Writer: Casey Lee
Overall: 4.0 Out of 5
Cast: 5.0 Out of 5
Plot: 4.0 Out of 5
Effects: 5.0 Out of 5
Cinematography: 4.0 Out of 5
Watch this if you liked: "The Avengers", "Iron Man 3", "Thor: The Dark World", "Captain America: Winter Soldier", "Guardians of the Galaxy"
The Good, the Bad and the Aging Avengers:
If there needs to be a reminder of why we so wanted to see the second assembly of the Avengers, you will get that the moment the first shot opens. If your idea of an enjoyable superhero outing is watching your favourite superheroes having good chats with goons (using brute force and miniature guns, no less), tear down force fields and having an awesome slow-motion family shot in a single frame, then the movie would have ended in this first 10 minutes or so.
Just as Captain America once asked what is left of Tony Stark without his suit of theatrics in "The Avengers", there is just a man; a person who sometimes asks himself questions of his purpose of existence in this world and how or if he can make it better. That is probably some deep stuff that one wouldn't expect to give a thought when one's job is to save the world, but it certainly feels that is what Joss Whedon has set out to ask and answer in his latest ensemble. For a cinematic universe that already has 11 movies (with another 10 more confirmed in the bag), what is there left for the Marvel Cinematic Universe and its pioneering heroes when it has trodden down every known adversary (from gods to aliens to inside enemies)? An appropriate question, perhaps, as Black Widow points out in "Age of Ultron", nothing good lasts forever.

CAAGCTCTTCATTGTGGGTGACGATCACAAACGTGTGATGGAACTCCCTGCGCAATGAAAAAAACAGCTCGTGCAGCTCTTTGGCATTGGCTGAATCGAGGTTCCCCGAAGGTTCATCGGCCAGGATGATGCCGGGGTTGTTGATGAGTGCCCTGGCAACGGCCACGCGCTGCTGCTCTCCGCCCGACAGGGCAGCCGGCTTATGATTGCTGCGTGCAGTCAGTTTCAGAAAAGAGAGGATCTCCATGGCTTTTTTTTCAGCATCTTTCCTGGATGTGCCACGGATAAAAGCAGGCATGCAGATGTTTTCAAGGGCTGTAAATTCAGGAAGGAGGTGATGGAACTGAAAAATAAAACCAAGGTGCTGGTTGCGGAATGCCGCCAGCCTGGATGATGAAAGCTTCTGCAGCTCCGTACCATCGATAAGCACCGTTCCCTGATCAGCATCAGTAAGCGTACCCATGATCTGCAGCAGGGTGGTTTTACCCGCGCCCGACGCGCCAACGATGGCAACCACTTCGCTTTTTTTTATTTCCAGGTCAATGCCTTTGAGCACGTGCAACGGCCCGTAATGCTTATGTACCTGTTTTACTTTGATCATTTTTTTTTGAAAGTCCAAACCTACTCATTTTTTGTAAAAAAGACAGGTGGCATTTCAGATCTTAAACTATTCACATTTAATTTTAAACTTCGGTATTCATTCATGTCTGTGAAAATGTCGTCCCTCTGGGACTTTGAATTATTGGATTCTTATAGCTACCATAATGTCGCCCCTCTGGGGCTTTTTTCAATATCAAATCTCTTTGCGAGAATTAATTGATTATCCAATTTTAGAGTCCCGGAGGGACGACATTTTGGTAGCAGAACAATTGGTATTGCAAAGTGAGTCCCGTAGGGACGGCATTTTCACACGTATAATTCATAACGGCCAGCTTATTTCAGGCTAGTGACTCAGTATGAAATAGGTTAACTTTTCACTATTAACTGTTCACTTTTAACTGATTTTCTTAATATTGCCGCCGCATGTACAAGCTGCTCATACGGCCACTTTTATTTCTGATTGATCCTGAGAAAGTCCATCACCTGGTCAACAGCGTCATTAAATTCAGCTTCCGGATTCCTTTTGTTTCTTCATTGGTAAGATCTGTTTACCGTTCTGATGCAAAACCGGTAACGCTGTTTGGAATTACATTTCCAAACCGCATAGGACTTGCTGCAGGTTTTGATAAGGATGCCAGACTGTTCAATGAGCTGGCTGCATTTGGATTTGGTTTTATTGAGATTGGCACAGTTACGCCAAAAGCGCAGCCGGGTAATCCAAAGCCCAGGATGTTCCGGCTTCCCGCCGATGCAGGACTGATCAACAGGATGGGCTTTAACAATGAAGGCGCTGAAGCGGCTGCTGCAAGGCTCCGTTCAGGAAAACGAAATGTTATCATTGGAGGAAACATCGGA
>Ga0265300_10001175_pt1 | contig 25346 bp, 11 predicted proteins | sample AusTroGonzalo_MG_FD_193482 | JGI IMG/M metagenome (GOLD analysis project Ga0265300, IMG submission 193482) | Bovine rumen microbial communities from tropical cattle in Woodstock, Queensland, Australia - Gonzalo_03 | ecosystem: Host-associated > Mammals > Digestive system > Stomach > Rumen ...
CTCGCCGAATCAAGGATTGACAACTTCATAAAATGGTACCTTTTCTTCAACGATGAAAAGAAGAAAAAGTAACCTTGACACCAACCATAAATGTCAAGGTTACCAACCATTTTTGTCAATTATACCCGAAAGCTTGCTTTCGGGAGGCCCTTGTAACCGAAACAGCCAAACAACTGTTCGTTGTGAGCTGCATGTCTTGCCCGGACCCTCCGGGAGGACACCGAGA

Not that the ride isn't as much fun as expected. The team are put through new straining dynamics thanks to Elizabeth Olsen's Scarlet Witch and challenged by Quicksilver's speed (not as fun in "Days of Future Past" though). James Spader takes Ultron far from being a cold, calculating murderbot to the perfect balance of being cool, likable and fearsome. The humour is running and fairly seasoned by Whedon's standards, and the pace spikes in places when we need to take ourselves off from the deep stuff. As a side note, ditch the 3D glasses. The action can be blurry as it is, and the extra dimension isn't doing any favours to get rid of the visual displacement. The best shot for the popping 3D is already in the trailer anyways.
However, after all that though, when we are directed to look at the heart of the characters, it certainly leaves dissatisfaction that it were left unfinished. Aside from reminding us of the smaller players that do live in the cinematic universe (please try to laugh at the War Machine's jokes), the legacy of Ultron's short-lived age is that it has started out new threads that is meant to extend beyond the container that is "Age of Ultron" and it's hard to blame the need for frayed loose ends. Ideological tensions mounting between Iron Man and Captain America for "Civil War"? Checked. Black Widow finds someone who she can genuinely open herself up to for a possible Black Widow or The Hulk solo? Checked. New players set for Phase 3? Checked. Hawkeye finally gets his due as a hero in the eyes of no one? Checked with an overflowing helping of pity sauce.
When all is said and done, "Age of Ultron" is tangled up with too many strings it has to pull. It may come as a slight disappointment if fans were expecting a much larger fanfare from "The Avengers" and it doesn't close a chapter well enough that we end up waiting with impatience rather than excitement.
One last thing. If you have been sipping your soda that is enough to last you through the 141 minute runtime, do your bladder a service by dashing to the nearest toilet after you have seen the short mid-credit scene. Unless you want to know which VFX houses were involved in "Age of Ultron", don't wait for the rest of the credit to run (a public service announcement from one close-to-bursting bladder to confirm this).
Watch Out For:
Your language. (Or Thor's hammer)
There is no post-credit scene.
Best Watched With:
Your best walking Marvel encyclopedia. You'll need one to detect the references.
Cinema Online, 22 April 2015